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Saturday 1 December 2018

A damned nice thing*

I garage my car at night. Most neighbours with garages don't. Some for good reason (too many cars), some inexplicably (garage given over to grass mower, discarded furniture, things in cardboard boxes).

I do so to hide the car from thieves and/or vandals, because I hate scritching away frost, because low temperatures reduce battery efficiency, because the house (which cost rather more than the car) looks prettier minus the car. Also the car insurance company prefers things this way.

But garaging can jangle the nerves. The car measures 2.017 m between side mirror extremities while the garage door is 2.130 m wide. That 0.113 m difference (roughly 5¼ in.) may sound like plenty of clearance but, don't forget, it must be halved for the two sides of the car. The side mirrors are foldable but for reasons I will explain I only fold the driver's side mirror.

Inside, the garage itself is wider than the door - it needs to be. The car has to be parked much nearer to the garage wall on the passenger side so that I may open my door sufficiently to get out. I use the edge of the unfolded side mirror to judge the gap - about ¾ in – but it’s a nerve-wracking journey. If it's been raining I get wet squeezing out between the car side and the other garage wall.

Recently frost was expected and I'd forgotten to garage the car. I did so in my jim-jams and dressing gown. Felt a bit of a fool, especially since the frost never arrived.

Widening the garage isn’t an option.

QUERY The utility company urges me to install a free smart meter. I’ve heard dreadful things about them. Are they true?

* Duke of Wellington. Often paraphrased as "a close run thing"


  1. A smaller car and/or a dressing gown?

  2. Have you ever tried backing it in? Not a recommendation, just wondering how much you like a challenge.

  3. Sir Hugh: Smaller cars aren't necessarily much narrower. And in any case I'd be sacrificing driving comfort; driving the Skoda is one of the few situations where sciatica isn't a problem. I have three dressing gowns already.

    Colette: Once, many years ago, I backed the same marque and model of car into the garage. There were no advantages (other than being able to make use of the reversing sensors) and several disadvantages.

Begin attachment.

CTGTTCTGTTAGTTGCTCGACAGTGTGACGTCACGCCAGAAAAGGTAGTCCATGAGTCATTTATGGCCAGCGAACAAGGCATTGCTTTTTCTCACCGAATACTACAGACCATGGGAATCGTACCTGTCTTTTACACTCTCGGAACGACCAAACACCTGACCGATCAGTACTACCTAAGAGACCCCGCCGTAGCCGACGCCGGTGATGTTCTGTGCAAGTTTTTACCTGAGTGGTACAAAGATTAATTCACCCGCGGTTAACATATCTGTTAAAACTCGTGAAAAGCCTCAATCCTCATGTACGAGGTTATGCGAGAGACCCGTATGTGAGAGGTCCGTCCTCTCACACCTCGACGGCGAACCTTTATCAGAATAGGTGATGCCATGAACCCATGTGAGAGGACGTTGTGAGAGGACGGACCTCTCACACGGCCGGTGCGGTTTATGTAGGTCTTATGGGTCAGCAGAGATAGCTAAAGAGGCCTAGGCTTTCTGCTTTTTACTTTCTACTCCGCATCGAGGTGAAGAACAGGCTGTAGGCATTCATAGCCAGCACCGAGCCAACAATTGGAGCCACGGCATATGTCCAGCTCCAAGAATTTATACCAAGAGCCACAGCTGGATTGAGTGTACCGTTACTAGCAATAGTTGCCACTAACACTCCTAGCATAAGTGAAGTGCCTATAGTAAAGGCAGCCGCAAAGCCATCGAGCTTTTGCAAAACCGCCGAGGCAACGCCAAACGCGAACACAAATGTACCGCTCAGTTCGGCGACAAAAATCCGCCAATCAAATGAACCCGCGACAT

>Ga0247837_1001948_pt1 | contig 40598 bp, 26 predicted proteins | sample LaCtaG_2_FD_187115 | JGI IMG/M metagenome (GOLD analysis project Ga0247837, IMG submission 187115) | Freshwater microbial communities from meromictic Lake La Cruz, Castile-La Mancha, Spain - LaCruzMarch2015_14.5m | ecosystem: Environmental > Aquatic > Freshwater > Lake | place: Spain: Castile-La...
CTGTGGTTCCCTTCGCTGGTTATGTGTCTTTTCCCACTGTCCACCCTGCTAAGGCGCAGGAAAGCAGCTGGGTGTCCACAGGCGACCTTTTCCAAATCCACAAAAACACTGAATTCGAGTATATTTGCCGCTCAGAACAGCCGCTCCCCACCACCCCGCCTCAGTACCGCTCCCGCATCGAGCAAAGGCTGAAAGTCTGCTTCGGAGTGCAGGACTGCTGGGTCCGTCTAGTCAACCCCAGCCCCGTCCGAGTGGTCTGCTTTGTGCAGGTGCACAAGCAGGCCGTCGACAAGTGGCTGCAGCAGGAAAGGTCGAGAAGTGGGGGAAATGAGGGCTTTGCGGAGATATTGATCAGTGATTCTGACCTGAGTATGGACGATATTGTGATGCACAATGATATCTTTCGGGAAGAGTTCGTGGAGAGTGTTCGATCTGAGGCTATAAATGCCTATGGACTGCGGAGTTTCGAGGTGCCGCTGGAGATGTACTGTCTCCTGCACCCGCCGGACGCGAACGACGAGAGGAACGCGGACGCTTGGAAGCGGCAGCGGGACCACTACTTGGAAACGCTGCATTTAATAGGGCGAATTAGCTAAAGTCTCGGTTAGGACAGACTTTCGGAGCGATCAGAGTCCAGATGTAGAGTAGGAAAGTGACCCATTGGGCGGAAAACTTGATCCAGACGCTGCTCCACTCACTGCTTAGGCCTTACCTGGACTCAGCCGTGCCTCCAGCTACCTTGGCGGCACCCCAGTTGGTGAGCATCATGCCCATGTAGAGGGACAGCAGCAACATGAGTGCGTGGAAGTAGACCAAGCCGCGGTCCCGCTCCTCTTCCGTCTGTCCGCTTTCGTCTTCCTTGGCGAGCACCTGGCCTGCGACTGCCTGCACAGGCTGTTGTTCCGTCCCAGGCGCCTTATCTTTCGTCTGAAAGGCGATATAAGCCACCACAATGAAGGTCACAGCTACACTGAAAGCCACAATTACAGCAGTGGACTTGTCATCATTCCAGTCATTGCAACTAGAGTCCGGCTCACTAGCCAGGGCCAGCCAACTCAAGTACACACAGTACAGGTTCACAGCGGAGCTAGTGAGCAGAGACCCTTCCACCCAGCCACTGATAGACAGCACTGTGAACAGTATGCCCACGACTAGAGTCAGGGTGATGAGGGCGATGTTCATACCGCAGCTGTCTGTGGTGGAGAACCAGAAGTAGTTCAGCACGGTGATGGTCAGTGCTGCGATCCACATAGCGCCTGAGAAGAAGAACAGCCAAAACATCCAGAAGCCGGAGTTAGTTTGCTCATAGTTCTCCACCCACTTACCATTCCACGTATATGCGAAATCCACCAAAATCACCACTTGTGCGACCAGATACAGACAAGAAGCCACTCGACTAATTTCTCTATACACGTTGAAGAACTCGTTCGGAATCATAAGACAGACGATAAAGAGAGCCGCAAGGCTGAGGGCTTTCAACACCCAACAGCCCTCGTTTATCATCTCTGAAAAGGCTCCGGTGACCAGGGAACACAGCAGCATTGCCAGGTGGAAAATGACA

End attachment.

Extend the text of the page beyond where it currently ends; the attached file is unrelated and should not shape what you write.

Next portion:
4. When I had my first decent car it was always garaged, with the ever present motorcycle squeezed in beside. However, I have found that garages are far too useful to have them cluttered up by a car and mine and my wife's sit outside. We are lucky in that the house sits in a "sub-close" of our main close on a private offshoot road of five houses.
    My garage is used as a workshop and also houses
    One motorcycle
    One scooter
    One ebike

    Smart meters. We do not have one installed and my only comment about them is "why"? Other than being a convenience for the power company, which saves on meter readers what use are they as a power saver. I am not prodigal with electricity/gas - they are both costly and are used only when needed. I don't need to be told how much I am using. Also some meters cease to operate if suppliers are changed.

    They are a bit like the HS2 railway, a costly vanity project, totally redundant and paid for by all of us. (The Chinese have a saying, "In the final analysis, wool comes from the sheep")

  5. Avus: As you have said in a recent post, fiddling with vehicles can be as much fun as driving them. Since I can afford it I pay others to do the fiddling and use the car - not for fun - but for getting from A to B (B standing for B├ęziers) on immediate demand. And to singing lessons which dominate my life and for which public transport would be inconceivable. An ebike may eventually be forced upon me but I don't relish that moment. All that enrobing/disrobing and the prospect of slush outside.

    Your garage must be a monster. Do you have to take all those vehicles out before you can usefully employ your workshop? Why not a DIY project whereby a garden shed becomes a workshop

    Smart meters. It's their reliability I was questioning. Their morality I can work out for myself.